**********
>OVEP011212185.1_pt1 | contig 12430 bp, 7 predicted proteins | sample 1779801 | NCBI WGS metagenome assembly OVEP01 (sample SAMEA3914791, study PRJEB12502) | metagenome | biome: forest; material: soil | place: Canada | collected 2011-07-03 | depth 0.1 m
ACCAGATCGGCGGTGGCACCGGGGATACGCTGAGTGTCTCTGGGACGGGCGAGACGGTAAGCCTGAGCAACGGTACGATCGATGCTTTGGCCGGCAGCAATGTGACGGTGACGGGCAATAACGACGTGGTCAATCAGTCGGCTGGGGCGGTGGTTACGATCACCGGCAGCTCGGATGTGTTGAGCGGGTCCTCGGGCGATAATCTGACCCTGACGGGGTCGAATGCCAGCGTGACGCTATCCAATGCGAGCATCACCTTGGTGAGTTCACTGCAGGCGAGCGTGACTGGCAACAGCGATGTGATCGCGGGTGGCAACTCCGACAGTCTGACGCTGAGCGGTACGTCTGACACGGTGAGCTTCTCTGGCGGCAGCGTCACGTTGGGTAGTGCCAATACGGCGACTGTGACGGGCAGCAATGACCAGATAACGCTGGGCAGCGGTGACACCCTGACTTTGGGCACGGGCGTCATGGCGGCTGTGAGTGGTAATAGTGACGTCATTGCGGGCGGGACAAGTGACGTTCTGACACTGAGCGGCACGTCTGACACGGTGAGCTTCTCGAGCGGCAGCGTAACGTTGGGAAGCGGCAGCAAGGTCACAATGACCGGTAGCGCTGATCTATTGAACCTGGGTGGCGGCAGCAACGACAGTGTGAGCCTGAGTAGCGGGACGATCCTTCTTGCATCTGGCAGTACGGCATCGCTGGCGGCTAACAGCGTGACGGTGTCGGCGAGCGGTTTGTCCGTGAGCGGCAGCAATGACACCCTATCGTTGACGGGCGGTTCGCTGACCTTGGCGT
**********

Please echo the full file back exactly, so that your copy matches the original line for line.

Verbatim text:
>OVEP011212185.1_pt1 | contig 12430 bp, 7 predicted proteins | sample 1779801 | NCBI WGS metagenome assembly OVEP01 (sample SAMEA3914791, study PRJEB12502) | metagenome | biome: forest; material: soil | place: Canada | collected 2011-07-03 | depth 0.1 m
ACCAGATCGGCGGTGGCACCGGGGATACGCTGAGTGTCTCTGGGACGGGCGAGACGGTAAGCCTGAGCAACGGTACGATCGATGCTTTGGCCGGCAGCAATGTGACGGTGACGGGCAATAACGACGTGGTCAATCAGTCGGCTGGGGCGGTGGTTACGATCACCGGCAGCTCGGATGTGTTGAGCGGGTCCTCGGGCGATAATCTGACCCTGACGGGGTCGAATGCCAGCGTGACGCTATCCAATGCGAGCATCACCTTGGTGAGTTCACTGCAGGCGAGCGTGACTGGCAACAGCGATGTGATCGCGGGTGGCAACTCCGACAGTCTGACGCTGAGCGGTACGTCTGACACGGTGAGCTTCTCTGGCGGCAGCGTCACGTTGGGTAGTGCCAATACGGCGACTGTGACGGGCAGCAATGACCAGATAACGCTGGGCAGCGGTGACACCCTGACTTTGGGCACGGGCGTCATGGCGGCTGTGAGTGGTAATAGTGACGTCATTGCGGGCGGGACAAGTGACGTTCTGACACTGAGCGGCACGTCTGACACGGTGAGCTTCTCGAGCGGCAGCGTAACGTTGGGAAGCGGCAGCAAGGTCACAATGACCGGTAGCGCTGATCTATTGAACCTGGGTGGCGGCAGCAACGACAGTGTGAGCCTGAGTAGCGGGACGATCCTTCTTGCATCTGGCAGTACGGCATCGCTGGCGGCTAACAGCGTGACGGTGTCGGCGAGCGGTTTGTCCGTGAGCGGCAGCAATGACACCCTATCGTTGACGGGCGGTTCGCTGACCTTGGCGT